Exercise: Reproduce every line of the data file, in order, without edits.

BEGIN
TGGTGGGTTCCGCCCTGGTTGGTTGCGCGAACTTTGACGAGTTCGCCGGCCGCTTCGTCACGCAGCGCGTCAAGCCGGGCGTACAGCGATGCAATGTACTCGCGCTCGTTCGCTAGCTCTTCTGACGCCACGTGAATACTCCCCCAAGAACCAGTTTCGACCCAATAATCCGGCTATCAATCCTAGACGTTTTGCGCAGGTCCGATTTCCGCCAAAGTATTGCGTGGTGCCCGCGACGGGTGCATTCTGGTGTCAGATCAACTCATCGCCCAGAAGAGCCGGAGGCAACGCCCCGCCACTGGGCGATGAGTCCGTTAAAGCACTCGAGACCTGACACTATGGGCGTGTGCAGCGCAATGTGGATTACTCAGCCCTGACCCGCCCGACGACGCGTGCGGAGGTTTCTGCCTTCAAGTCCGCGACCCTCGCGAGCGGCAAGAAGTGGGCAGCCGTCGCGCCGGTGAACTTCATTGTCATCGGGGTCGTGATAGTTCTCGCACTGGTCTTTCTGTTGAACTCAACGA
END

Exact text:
TGGTGGGTTCCGCCCTGGTTGGTTGCGCGAACTTTGACGAGTTCGCCGGCCGCTTCGTCACGCAGCGCGTCAAGCCGGGCGTACAGCGATGCAATGTACTCGCGCTCGTTCGCTAGCTCTTCTGACGCCACGTGAATACTCCCCCAAGAACCAGTTTCGACCCAATAATCCGGCTATCAATCCTAGACGTTTTGCGCAGGTCCGATTTCCGCCAAAGTATTGCGTGGTGCCCGCGACGGGTGCATTCTGGTGTCAGATCAACTCATCGCCCAGAAGAGCCGGAGGCAACGCCCCGCCACTGGGCGATGAGTCCGTTAAAGCACTCGAGACCTGACACTATGGGCGTGTGCAGCGCAATGTGGATTACTCAGCCCTGACCCGCCCGACGACGCGTGCGGAGGTTTCTGCCTTCAAGTCCGCGACCCTCGCGAGCGGCAAGAAGTGGGCAGCCGTCGCGCCGGTGAACTTCATTGTCATCGGGGTCGTGATAGTTCTCGCACTGGTCTTTCTGTTGAACTCAACGA